What could be more perfect than a short, sweet and savage Roman Polanski directed adaptation and translation from the original French of Yasmina Reza‘s inky black comedy for the stage, the God of Carnage, starring a host of fine actors in the person of Jodie Foster, Kate Winslet, Christoph Waltz and John C Reilly? Actually, the description in the poster is moderately accurate: “a comedy of no manners” should perhaps be redefined as “a comedy of rapidly declining manners”.
Carnage has a lot going for it, even if some of the ingredients will not be to every taste. I know people who have been turned off the work, respectively, of Reza and Polanksi by experience, declaring one to be the author of self-consciously vacuous and pointless plays about nothing of any consequence other than human beings bouncing off one another; and the other to be a mean-spirited and manipulative maestro of the macabre and possessor of a pile of chips on each shoulder, presumably relating to his enforced exile from the USA. Truth be told, both are artistes who polarise their audiences, so for them to collaborate will guarantee audiences love or hate the finished product, but rarely sit on the fence.
Reading that the movie has been compared to Who’s Afraid of Virginia Woolf was undoubtedly a plus point for me, given that it is another wordy stagey movie packed to the gunnels with verbal conflict and Freudian psychoanalysis. As an actor and writer myself, I’m bound to love verbal dexterity and pyrotechnics, though the claustrophobia of movies set primarily in one location and with actors taking turns to bellow and crow at one another does have its limitations – as recently taken to extremes in Locke.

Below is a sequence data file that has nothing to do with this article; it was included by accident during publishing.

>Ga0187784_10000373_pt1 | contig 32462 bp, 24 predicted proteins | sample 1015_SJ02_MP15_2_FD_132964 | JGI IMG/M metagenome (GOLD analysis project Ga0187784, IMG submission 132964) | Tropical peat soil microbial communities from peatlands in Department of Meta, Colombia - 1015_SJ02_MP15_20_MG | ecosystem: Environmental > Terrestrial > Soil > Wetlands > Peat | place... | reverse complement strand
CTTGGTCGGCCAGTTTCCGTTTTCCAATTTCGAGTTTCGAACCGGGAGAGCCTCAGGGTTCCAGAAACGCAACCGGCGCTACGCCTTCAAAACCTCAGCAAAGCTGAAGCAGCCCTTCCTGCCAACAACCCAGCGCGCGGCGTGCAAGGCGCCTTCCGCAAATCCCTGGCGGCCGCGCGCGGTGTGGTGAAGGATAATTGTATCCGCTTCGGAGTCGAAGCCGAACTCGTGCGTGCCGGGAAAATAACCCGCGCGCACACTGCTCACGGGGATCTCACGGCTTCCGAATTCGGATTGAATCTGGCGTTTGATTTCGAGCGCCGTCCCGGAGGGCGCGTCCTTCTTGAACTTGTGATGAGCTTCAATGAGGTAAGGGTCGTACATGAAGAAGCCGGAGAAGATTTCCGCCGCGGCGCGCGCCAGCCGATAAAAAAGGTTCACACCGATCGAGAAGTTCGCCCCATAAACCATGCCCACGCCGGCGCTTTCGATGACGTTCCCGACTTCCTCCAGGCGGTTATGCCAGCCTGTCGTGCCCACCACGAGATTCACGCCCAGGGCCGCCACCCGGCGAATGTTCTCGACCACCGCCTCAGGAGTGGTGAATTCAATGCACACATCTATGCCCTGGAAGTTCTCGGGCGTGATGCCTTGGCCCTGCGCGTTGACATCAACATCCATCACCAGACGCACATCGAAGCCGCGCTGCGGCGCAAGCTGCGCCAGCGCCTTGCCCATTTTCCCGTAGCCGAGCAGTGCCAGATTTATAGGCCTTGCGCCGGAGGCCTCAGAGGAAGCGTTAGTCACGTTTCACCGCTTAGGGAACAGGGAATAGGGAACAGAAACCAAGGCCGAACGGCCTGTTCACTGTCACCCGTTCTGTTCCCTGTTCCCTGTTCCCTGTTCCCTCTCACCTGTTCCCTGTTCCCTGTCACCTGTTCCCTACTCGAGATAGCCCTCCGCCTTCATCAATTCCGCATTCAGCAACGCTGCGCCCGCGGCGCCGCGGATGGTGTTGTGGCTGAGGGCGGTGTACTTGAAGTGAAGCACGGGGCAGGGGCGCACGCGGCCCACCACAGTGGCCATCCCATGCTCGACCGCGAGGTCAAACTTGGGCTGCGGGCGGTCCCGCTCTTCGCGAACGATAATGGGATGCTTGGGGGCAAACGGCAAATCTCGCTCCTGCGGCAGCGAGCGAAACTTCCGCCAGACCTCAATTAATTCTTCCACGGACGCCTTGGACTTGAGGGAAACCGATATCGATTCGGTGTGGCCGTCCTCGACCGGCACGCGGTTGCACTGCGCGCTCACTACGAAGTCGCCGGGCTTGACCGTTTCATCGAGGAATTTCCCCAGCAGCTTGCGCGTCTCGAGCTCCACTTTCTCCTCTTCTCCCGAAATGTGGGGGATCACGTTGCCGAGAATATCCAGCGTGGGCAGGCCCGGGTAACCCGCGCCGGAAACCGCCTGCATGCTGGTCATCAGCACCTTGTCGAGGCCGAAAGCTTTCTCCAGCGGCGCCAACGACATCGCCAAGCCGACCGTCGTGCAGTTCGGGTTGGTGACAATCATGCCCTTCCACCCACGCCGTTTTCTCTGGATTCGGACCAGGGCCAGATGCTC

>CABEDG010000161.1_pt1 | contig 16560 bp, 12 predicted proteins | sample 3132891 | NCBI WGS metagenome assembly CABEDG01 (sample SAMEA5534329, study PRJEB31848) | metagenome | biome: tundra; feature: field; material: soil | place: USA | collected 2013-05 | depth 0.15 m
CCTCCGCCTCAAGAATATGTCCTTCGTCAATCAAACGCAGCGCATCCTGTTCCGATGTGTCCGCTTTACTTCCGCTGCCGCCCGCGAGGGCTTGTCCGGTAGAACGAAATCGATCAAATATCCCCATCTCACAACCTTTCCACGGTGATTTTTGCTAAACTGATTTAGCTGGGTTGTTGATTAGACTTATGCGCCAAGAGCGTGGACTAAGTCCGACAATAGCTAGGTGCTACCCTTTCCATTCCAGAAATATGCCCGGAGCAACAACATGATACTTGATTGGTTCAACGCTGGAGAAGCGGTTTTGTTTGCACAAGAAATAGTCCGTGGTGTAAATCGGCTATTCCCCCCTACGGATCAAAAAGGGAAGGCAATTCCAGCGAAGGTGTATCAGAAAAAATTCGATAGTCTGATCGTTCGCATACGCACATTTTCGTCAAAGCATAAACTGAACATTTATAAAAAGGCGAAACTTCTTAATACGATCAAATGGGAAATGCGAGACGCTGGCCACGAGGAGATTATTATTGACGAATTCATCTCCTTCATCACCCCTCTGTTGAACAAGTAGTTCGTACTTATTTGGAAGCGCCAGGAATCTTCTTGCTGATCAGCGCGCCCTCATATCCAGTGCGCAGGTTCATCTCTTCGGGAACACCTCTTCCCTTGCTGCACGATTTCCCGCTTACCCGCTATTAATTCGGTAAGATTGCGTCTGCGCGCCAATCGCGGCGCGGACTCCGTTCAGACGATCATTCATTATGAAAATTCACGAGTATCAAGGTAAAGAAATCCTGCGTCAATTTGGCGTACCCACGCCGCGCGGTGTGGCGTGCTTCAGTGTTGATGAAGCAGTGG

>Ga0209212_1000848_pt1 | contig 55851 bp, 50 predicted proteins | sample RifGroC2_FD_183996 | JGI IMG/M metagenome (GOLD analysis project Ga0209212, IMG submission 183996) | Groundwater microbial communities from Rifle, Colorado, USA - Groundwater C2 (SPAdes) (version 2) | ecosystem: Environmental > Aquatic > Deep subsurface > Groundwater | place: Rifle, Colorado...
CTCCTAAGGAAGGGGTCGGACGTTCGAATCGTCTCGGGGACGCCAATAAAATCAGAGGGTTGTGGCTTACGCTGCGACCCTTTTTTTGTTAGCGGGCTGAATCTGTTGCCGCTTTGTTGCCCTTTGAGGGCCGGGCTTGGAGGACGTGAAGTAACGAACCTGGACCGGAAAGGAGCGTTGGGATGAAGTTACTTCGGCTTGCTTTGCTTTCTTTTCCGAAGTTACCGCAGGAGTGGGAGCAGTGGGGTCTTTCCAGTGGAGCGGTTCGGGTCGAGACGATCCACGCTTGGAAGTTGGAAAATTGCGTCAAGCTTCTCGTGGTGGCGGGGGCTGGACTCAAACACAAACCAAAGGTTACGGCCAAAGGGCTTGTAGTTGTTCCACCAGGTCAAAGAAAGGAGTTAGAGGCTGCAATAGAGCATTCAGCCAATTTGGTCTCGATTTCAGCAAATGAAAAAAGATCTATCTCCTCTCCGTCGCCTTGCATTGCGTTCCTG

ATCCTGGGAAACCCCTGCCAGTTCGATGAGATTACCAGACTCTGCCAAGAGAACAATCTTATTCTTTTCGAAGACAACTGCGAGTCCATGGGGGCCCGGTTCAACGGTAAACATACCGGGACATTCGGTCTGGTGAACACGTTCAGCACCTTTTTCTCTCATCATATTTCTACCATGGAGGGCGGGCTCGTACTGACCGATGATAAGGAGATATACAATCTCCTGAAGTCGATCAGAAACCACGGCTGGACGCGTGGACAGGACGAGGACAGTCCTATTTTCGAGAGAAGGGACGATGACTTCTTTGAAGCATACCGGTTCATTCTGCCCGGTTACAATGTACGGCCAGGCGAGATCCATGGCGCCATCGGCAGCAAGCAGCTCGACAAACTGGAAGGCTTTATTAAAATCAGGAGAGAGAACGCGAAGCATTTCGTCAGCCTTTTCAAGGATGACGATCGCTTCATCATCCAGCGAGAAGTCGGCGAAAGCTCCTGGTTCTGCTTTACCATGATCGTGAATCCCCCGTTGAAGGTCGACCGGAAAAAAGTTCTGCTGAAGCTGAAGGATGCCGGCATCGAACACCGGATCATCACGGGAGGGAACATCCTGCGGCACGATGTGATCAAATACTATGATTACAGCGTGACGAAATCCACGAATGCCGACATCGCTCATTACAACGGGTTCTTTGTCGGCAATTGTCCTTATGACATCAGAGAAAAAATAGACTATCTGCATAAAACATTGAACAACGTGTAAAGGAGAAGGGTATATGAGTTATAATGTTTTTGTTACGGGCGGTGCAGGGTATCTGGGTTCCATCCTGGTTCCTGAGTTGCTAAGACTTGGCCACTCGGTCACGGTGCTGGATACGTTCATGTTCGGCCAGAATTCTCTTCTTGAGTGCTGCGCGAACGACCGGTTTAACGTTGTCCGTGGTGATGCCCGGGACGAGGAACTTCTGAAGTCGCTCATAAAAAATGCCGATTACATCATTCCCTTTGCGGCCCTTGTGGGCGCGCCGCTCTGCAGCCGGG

The premise behind Carnage is very simple: the sons of two respectable families have a row in the park, culminating on one being hurt and losing two teeth. At one time it would have been regarded as an example of boys being boys, but not in middle class society. Consequently, the respective parents meet to resolve this issue at the home of the victim, a smart apartment in Brooklyn. Their exchanges begin with the thin veneer of polite manners but rapidly descend into the worst excesses of human behaviour, such that the parents behave more like squabbling children than do the children. The boys resolve their differences and become friends, of course.
The carnage is what makes Carnage so fascinating to watch and yet so hideously cringeworthy that you peep out from between your fingers – perhaps because we all recognise that there have been moments when we too behaved with such gross and abominable inhumanity that we shudder at the very thought. The Cowans attempt to leave twice but are drawn back into further escalating conversation each time.
These examples are all seriously flawed individuals masquerading under the facade of middle class gentility. Alan Cowan (Waltz) is a businessman who is never off his Blackberry and whose attitude appears arrogant and dull to the other couple; his wife Nancy (Winslet) is snobbish, throws up over the coffee table, then becomes increasingly bitchy and drunken the longer the meeting lasts.